sustain growth in the long run.
Laced through the recommendations are critiques of policy gaps and gaffes
that have hurt our exporting potential.
The nice thing about being a bureaucrat is you get to put ideas on the cards
of politicians. We have grown on the demand-side of the economy, which
should have told us we would run into constraints.
For a small developing country you don't grow and grow sustainably by
producing goods only you consume; you produce goods that rest of world can
consume. Our export performance has been pedestrian compared with other
The fact is that jobs in export markets absorb low-skilled workers. Ask
How do we make ourselves a trading nation?
Through trade and industrial policies. Those fall within the competence of
the department of trade and industry. If you read the recommendations they
say that industrial incentives must be used for self-discovery, for new
firms to be created in the tradable sector.
They do not say we should not have incentives, but when we create these, the
important thing is to evaluate, evaluate, evaluate. You've got to constantly
ask yourself if they are yielding [the required] outcomes and if they are
failing, we should can them.
I can smell trouble with the recommendations on BEE. The recommendations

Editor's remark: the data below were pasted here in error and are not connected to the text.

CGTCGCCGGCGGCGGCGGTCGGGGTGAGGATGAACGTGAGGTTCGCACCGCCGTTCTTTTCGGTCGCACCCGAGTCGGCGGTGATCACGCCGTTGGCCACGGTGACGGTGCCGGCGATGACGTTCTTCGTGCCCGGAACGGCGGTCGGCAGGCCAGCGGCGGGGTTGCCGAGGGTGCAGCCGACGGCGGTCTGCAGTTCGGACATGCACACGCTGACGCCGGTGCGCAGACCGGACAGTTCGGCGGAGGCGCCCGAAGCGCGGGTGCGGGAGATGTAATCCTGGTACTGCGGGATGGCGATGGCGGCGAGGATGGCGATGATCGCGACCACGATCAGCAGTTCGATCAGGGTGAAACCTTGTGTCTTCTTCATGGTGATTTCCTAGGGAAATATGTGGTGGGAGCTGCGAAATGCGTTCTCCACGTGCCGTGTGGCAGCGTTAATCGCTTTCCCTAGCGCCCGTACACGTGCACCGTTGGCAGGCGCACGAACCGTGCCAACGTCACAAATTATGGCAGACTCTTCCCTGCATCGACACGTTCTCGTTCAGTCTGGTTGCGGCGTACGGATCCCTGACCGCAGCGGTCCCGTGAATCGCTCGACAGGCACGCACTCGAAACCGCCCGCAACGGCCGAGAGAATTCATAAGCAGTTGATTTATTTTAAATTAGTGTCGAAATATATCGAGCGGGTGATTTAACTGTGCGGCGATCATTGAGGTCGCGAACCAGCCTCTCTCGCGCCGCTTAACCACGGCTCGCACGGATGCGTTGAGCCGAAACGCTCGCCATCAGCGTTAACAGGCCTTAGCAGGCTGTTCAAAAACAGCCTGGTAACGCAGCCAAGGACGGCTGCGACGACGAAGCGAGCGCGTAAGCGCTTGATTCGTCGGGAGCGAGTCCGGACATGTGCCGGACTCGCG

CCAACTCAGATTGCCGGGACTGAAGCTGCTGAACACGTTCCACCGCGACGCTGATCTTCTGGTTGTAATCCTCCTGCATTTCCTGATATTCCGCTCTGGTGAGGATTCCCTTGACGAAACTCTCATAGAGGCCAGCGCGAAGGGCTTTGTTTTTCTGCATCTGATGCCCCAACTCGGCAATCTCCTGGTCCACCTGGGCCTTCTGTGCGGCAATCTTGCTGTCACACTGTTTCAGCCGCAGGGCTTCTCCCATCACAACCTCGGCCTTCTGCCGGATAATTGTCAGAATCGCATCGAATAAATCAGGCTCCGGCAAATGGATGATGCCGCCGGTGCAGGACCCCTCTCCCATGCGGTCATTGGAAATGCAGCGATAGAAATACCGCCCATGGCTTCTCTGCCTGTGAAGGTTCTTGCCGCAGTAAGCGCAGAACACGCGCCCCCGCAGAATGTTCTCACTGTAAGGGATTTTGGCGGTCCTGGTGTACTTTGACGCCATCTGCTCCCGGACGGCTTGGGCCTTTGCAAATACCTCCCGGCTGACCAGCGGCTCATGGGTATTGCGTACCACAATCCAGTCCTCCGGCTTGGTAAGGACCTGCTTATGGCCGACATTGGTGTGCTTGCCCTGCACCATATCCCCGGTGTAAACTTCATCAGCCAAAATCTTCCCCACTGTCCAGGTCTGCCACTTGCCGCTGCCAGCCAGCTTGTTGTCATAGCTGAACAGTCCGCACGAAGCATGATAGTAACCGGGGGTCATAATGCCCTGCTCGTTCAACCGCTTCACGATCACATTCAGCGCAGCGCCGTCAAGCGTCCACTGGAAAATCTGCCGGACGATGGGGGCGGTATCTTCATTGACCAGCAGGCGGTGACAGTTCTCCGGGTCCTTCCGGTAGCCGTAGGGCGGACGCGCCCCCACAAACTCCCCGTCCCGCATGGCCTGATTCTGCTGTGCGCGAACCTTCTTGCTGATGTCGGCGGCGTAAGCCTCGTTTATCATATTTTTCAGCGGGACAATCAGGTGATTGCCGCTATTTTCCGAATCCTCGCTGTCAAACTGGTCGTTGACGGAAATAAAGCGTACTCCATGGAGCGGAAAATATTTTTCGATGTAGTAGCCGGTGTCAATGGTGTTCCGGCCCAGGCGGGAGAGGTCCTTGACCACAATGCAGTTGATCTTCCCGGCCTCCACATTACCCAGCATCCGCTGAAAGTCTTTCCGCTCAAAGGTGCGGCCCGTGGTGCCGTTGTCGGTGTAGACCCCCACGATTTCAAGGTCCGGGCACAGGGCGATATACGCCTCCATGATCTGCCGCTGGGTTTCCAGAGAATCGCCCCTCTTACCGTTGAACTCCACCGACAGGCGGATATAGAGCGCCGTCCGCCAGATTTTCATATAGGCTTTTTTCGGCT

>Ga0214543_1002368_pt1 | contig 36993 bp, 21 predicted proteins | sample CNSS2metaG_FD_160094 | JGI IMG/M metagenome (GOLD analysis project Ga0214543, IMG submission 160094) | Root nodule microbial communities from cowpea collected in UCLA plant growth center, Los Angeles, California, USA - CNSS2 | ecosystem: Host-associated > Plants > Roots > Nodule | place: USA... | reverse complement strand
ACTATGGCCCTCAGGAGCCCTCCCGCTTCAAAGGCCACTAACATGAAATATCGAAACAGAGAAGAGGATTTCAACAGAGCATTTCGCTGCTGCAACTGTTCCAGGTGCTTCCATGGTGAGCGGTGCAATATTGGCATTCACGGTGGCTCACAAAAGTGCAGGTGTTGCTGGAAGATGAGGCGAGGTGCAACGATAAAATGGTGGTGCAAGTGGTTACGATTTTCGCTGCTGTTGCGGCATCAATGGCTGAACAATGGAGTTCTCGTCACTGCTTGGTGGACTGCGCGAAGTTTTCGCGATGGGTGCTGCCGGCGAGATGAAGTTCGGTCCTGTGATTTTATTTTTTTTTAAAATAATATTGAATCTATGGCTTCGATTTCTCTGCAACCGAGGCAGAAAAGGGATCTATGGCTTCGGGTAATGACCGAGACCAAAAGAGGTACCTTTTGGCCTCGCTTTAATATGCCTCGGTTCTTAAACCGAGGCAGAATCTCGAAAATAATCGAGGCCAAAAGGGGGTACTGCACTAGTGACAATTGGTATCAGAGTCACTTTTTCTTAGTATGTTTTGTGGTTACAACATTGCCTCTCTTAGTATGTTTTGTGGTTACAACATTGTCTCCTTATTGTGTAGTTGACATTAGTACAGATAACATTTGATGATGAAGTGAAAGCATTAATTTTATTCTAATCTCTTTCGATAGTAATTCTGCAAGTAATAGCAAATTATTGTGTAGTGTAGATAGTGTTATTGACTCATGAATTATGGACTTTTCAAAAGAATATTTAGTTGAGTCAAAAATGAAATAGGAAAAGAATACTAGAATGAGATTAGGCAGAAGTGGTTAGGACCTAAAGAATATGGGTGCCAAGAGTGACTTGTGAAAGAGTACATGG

suggest that ownership, as a criterion, is downgraded to be of the same
value as procurement, enterprise creation, training and employment. This, of
course, will not sit easily with the mandarins for whom the BEE all is
ownership and equity. The symbolic purpose of BEE is to create more and more
Patrice Motsepes, who make it to the cover of Fortune magazine -- real-life
symbols of the coming of black power to more than just the political levers
of the country?
Should we be giving more [BEE] marks for being export-oriented? For creating
jobs. The recommendations talk of a balanced scorecard and say that, in
practice, it's not balanced enough. I don't think it would have been
possible for a South African to raise these issues [about BEE] or for a BEE
businessperson or a white businessperson to raise. That's the benefit of
having outsiders giving us a dispassionate appraisal.
The economists say that immigration policy needs to be radically liberalised
to bring in skilled workers who will create jobs. It's been the same story
for 10 years. Are you hopeful that we will ever becoming a skills importing
nation leveraging off sunshine and lifestyle to attract people here?
I'm not Mr Msimang [Mavuso Msimang, the Director General of home affairs].
The clarion call in South Africa is that we should train our own, and that's
correct. But do you wait until you've trained your people or bring in
people? Every skilled job that is filled carries or fulfils another two
jobs. The whole world feels they can recruit our own [people] but we feel we
can restrain our own and constrain ourselves from recruiting. It's not
logical. Beautiful ideas die at the altar of politics.
Have you learned lessons from the Gear experience so that economic policy is
not merely implemented but negotiated?
[Laughs] Gear was formulated in the middle of a crisis. We have breathing
space but it does not mean it must be a Codesa-style negotiation. [A
reference to the years long negotiation of the transfer of power.] In June
we will hold a conference of South Africans from all walks of life; we will
engage the unions and the broader elements of civil society.